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From Würzburg into the world


Sascha Dolezal studied geography at the University of Würzburg and wrote a dissertation on Japanese shopping arcades. He can't imagine living in Japan but he highly recommends visiting the country.

Sascha Dolezal in front of the Statistical Office of Baden-Württemberg
Sascha Dolezal works as a consultant in the Statistical Office of Baden-Württemberg in Stuttgart. He is currently preparing the EU-wide 2021 population census. (Image: privat)

Which jobs do graduates from the University of Würzburg work in? To present different perspectives to students, Michaela Thiel, the director of the central alumni network, interviews selected alumni. This time, it's Sascha Dolezal's turn. Dolezal studied geography and did his PhD with Professor Jürgen Rauh. After spending some time in Japan, he is currently working as a consultant at the Statistical Office of Baden-Württemberg.

Sascha, what was the subject of your dissertation and how would you briefly describe your result? My research thesis was about Japanese shopping arcades which are facing many challenges due to new competition from supermarkets, shopping malls or online shopping as well as changing consumer habits and social developments.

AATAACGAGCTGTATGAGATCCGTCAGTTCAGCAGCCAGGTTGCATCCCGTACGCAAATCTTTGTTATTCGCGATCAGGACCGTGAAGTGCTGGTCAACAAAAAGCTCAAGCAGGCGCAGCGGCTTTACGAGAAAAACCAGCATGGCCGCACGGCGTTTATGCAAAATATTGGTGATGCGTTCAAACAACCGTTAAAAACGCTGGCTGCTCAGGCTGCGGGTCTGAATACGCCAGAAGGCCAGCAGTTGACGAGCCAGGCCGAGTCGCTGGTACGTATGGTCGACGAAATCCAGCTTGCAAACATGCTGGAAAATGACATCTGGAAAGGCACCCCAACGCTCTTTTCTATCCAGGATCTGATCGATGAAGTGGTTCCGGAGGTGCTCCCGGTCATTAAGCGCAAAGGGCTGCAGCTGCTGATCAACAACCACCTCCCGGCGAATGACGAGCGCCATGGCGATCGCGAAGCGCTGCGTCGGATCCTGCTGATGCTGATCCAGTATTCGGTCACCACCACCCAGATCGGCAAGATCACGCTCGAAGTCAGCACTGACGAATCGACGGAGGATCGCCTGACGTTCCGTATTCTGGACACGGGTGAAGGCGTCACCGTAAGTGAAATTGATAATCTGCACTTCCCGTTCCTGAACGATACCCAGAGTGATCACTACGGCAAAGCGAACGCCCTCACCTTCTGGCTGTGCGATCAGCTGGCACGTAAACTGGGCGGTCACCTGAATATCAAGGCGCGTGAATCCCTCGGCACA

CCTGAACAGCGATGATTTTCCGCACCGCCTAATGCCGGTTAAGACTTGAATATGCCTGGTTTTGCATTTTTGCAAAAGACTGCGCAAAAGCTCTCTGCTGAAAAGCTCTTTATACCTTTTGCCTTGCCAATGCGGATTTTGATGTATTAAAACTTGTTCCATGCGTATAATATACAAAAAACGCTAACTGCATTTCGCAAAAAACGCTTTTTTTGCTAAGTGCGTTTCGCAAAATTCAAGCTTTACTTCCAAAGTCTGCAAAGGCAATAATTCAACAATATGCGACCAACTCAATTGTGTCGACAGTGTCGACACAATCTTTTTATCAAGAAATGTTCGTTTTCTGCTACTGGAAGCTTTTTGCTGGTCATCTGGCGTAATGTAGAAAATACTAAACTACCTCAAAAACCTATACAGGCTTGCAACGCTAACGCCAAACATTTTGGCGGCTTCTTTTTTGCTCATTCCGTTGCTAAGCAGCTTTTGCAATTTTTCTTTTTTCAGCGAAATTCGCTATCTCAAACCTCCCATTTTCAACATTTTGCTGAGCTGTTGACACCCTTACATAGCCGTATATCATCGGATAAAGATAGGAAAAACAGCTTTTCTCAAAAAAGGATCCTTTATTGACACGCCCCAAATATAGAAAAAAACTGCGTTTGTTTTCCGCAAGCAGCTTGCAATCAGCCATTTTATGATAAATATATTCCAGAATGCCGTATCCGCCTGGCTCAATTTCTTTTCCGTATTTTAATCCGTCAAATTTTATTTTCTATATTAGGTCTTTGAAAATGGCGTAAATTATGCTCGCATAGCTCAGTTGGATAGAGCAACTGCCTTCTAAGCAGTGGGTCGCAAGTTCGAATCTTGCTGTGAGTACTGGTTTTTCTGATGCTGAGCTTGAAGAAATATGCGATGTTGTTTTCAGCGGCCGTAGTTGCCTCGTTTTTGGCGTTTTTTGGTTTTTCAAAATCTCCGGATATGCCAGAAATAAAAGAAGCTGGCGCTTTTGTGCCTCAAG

What is it that fascinates you about these shopping arcades? A lot of these arcades show clear signs of decline whereas a few others are still very much alive and attractive. Against this background, I studied the factors that influence the development in positive or negative ways and the future outlook of these retail sites in Japan.

And what does their future hold? The many family-run businesses don't have a successor. Due to the lack of business succession, there is no investment in the property and both the presentation of the goods and the design of the buildings are no longer up to date. A supermarket offers a wide depth and breadth of various products "under one roof" and often at lower prices than the specialty stores in the shopping arcades. If several of these factors are combined, this quickly generates a downward spiral.

You are currently employed with the Statistical Office of Baden-Württemberg. What is your job there? I work as a consultant in the census department of the Statistical Office of Baden-Württemberg in Stuttgart. The next EU population census will take place in 2021, and similar to the last census in 2011, it will be a sample survey of around ten percent of the population. Interviews will not be conducted with selected persons but with all inhabitants of a sample address. But to be able to draw a sample, you need a database which contains all addresses with housing units. I am responsible for the quality of this database, the so-called control register, leading a team of around 16.

How exactly do you go about this task? Together we have to reconcile and adjust different data sources such as population register or survey data. Then, we identify the addresses that contain housing units out of this total stock of around three million addresses. When in doubt, we often refer to satellite images and other sources, which can be quite challenging given the number of buildings.